CSIR researchers conveyed their expertise in clean coal technology recently at a conference in Botswana, a country with grossly under-exploited coal resources.
A boiler after a fluidised bed
A fluidised-bed furnace
Brian North, Trevor Hadley and André Engelbrecht from the energy and processes research group at the CSIR, presented a paper called 'Fluidised-bed Technology - Applications and Research in Southern Africa' at the conference. The event, organised by the Fossil Fuel Foundation, was the first of its kind to give insights into business opportunities, as well as ensuring sustainable development.
Southern Africa, in particular Botswana, has vast coal resources estimated at over 200 billion tons. The resources are grossly under-exploited with a production of less than 1 million tons per year in that country. With the impending power crisis in the SADC region, the use of Botswana's coal resources to meet both the national and regional energy requirements has become imperative. Several market opportunities for coal and the products of coal also exist in, among others, the Far East, highlighting the potential for coal-based economic development in the region.
The CSIR is actively involved in clean coal technologies (CCT) and industrial processes including CCT. The focus is on enhancing global competitiveness through process efficiency, novel design and the development of clean manufacturing processes. The group has a track-record of more than two decades in fluidised-bed technology, particularly for the combustion and incineration of biomass, conversion of wastes to energy and in minerals treatment.
With regard to the cleaner use of coal, the CSIR has been involved in laboratory and pilot-scale test work and the design and commissioning of industrial fluidised-bed combustion (FBC) plants. Most of the FBC units installed in South Africa were designed to utilise 'problem fuels', such as low grade or fine coal, liquid and biomass wastes.
In the paper, the CSIR researchers summarise the phenomenon of fluidisation, which occurs when a bed of solid material is held in suspension by a fluid, being either a gas or liquid. The advantage is good vertical mixing and a high degree of fluid-solid contacting, and hence the technology has great applicability in minerals treatment, the petrochemical environment and for combustion and gasification.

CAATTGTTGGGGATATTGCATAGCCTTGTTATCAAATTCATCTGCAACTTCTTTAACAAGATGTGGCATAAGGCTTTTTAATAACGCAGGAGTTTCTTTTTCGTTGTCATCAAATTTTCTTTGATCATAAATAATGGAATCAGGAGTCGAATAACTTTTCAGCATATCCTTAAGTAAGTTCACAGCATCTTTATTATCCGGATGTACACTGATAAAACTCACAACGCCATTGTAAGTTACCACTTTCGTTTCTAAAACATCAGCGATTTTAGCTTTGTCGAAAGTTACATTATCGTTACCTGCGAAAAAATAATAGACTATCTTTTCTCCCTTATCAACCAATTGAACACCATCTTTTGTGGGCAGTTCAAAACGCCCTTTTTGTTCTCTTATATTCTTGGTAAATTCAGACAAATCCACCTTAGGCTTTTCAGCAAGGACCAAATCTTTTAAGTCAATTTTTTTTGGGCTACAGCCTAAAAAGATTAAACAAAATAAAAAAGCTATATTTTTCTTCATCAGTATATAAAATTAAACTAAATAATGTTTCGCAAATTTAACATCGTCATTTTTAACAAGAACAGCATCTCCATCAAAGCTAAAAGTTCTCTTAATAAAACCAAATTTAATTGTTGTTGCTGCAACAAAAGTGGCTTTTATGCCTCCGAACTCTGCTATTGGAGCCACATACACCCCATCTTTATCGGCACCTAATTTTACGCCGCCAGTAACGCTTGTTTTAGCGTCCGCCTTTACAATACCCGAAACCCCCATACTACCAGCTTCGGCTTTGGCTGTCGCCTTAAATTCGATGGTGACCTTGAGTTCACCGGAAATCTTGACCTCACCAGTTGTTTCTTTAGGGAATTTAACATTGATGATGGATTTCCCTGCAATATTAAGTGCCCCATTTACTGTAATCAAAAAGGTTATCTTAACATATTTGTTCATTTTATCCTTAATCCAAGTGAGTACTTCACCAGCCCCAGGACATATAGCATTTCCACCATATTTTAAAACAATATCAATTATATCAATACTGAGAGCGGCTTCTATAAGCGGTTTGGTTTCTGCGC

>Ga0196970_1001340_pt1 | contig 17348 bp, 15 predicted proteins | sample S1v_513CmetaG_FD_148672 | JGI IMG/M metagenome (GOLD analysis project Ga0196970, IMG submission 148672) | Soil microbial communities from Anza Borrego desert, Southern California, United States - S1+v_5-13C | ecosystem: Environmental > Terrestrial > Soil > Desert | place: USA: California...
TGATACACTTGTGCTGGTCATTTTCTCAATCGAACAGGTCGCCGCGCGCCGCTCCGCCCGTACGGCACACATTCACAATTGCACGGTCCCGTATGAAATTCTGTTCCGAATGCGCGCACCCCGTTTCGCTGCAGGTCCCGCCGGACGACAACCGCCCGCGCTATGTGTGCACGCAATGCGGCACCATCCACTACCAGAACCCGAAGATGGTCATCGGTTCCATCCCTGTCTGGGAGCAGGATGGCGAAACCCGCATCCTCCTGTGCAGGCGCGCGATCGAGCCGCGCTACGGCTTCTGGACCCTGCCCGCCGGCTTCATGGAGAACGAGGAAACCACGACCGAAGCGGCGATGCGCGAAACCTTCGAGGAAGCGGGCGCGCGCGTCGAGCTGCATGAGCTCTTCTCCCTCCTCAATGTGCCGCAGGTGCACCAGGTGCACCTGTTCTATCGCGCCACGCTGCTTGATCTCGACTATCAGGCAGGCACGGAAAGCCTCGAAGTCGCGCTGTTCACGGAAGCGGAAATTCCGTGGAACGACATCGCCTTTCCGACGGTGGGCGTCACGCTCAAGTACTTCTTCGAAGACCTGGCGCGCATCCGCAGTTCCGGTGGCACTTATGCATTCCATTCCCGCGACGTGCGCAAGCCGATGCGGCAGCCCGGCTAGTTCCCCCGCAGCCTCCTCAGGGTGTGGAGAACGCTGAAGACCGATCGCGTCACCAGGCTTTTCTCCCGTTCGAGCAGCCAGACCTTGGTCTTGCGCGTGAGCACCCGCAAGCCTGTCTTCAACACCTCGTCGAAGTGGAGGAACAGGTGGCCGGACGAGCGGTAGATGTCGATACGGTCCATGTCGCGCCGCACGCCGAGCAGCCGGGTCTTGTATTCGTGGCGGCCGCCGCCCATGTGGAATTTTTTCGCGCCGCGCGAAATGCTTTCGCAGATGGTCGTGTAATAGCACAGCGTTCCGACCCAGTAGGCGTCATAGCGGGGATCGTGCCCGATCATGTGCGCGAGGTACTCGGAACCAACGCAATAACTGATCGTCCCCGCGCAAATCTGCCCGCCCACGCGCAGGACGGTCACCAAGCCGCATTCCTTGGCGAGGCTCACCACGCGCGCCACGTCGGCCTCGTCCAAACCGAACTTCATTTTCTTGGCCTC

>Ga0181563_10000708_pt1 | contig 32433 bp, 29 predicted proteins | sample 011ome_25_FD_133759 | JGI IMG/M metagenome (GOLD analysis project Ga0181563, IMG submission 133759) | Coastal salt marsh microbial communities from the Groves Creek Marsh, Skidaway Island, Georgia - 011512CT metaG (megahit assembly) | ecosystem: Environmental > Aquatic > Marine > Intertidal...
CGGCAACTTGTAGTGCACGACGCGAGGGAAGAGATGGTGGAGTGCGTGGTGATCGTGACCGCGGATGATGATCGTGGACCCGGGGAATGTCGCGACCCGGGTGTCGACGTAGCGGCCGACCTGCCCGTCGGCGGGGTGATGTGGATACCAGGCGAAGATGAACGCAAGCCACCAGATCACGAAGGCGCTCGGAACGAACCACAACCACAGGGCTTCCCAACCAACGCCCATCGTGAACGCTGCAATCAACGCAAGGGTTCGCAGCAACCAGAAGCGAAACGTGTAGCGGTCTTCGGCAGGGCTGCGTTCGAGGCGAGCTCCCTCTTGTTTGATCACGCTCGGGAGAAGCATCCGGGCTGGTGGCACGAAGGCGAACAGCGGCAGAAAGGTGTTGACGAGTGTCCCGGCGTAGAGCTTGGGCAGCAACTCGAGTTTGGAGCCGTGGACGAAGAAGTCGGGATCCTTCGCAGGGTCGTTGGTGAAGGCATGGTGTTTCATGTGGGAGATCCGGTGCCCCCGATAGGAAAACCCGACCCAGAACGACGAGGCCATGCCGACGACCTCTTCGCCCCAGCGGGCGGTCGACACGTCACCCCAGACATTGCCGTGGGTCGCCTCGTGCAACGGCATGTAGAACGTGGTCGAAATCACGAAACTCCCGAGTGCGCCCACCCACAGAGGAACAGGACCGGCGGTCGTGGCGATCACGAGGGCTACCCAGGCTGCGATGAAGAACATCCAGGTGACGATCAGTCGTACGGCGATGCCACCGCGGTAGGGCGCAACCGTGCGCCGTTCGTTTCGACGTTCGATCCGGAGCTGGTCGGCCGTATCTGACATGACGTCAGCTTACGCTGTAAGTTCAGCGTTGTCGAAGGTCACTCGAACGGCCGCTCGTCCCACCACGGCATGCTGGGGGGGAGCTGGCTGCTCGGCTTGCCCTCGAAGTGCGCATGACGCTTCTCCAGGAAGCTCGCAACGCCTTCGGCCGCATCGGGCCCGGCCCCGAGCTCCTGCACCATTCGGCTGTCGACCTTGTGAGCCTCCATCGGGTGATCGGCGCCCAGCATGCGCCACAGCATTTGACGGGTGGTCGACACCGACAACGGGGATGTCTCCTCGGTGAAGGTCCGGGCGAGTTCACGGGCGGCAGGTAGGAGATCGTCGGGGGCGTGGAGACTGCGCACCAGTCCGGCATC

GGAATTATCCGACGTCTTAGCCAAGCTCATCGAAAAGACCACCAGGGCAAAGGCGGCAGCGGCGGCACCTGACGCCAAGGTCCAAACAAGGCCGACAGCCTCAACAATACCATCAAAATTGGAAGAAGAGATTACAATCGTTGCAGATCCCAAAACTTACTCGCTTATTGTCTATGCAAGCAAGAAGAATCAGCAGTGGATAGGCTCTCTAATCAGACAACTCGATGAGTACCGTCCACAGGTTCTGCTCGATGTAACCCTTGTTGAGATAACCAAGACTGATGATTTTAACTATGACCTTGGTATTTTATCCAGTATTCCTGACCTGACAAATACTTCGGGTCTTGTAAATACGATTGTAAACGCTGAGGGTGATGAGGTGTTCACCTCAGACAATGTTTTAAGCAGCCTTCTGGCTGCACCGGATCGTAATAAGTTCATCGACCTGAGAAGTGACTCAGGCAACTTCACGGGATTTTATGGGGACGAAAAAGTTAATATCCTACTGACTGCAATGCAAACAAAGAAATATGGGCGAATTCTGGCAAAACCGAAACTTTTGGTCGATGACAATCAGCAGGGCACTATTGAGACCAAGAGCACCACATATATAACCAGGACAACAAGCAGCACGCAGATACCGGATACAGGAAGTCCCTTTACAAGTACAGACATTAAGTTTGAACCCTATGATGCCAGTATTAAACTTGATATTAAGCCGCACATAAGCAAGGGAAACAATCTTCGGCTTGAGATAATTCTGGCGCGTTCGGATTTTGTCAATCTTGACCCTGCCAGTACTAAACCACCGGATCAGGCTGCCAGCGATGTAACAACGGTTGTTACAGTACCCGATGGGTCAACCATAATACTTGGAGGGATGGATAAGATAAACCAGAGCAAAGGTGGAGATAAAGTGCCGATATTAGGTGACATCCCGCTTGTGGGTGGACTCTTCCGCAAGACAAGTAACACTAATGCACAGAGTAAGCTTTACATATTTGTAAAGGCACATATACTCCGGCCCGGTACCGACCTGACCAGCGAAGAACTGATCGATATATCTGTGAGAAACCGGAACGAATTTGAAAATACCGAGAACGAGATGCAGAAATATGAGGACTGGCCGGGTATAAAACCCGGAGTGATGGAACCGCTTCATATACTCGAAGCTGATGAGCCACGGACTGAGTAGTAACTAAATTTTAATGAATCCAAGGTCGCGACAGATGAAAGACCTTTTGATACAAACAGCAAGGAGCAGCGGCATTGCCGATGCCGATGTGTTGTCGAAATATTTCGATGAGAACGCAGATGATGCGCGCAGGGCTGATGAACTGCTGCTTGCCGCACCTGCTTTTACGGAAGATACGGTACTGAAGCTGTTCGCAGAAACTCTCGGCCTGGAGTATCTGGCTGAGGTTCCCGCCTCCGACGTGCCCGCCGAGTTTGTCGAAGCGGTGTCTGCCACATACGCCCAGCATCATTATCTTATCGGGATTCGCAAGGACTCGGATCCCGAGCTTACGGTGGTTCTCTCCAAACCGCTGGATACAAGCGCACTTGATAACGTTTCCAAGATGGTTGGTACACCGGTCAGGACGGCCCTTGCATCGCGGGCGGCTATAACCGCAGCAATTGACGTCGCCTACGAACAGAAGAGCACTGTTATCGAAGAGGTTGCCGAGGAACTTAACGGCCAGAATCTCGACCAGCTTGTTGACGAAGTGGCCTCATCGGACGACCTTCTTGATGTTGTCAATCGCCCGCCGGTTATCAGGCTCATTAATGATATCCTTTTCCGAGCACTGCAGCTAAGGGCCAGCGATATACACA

A fluidised bed is highly suited to 'problem fuels' applications due to its ability to accommodate changes in fuel quality and moisture content. One particular application designed by the CSIR was an FBC incineration plant for Sasol in South Africa. A high sulphur pitch waste stream existed that required destruction via incineration. This stream proved particularly challenging as it is a high viscosity liquid with a high sulphur content. An FBC plant was designed to incinerate 2,5 tons per hour of the pitch together with 2 tons per hour of phenolic effluent. Addition of limestone directly to the bed enabled in-situ capture of the sulphur (the sulphur combines with limestone to form solid calcium sulphate). Some 85% sulphur capture was achieved, enabling adherence to legislation on sulphur dioxide emissions.
Many, generally smaller, coal-fired units designed by the CSIR and others have been installed to raise hot gas for drying materials, such as minerals and agricultural products. These units capitalise on the ease of operation and low maintenance costs of FBCs.
Research on FBC is being conducted by the CSIR, Mintek and Eskom, as well as by industry. Development of FB gasification technology at the CSIR has been supported by the recently-formed South African National Energy Research Institute (SANERI).
Several universities, such as the University of KwaZulu-Natal, concentrate on specific aspects of fluidisation, for instance sorbent characterisation and performance prediction, as well as coal and biomass gasification.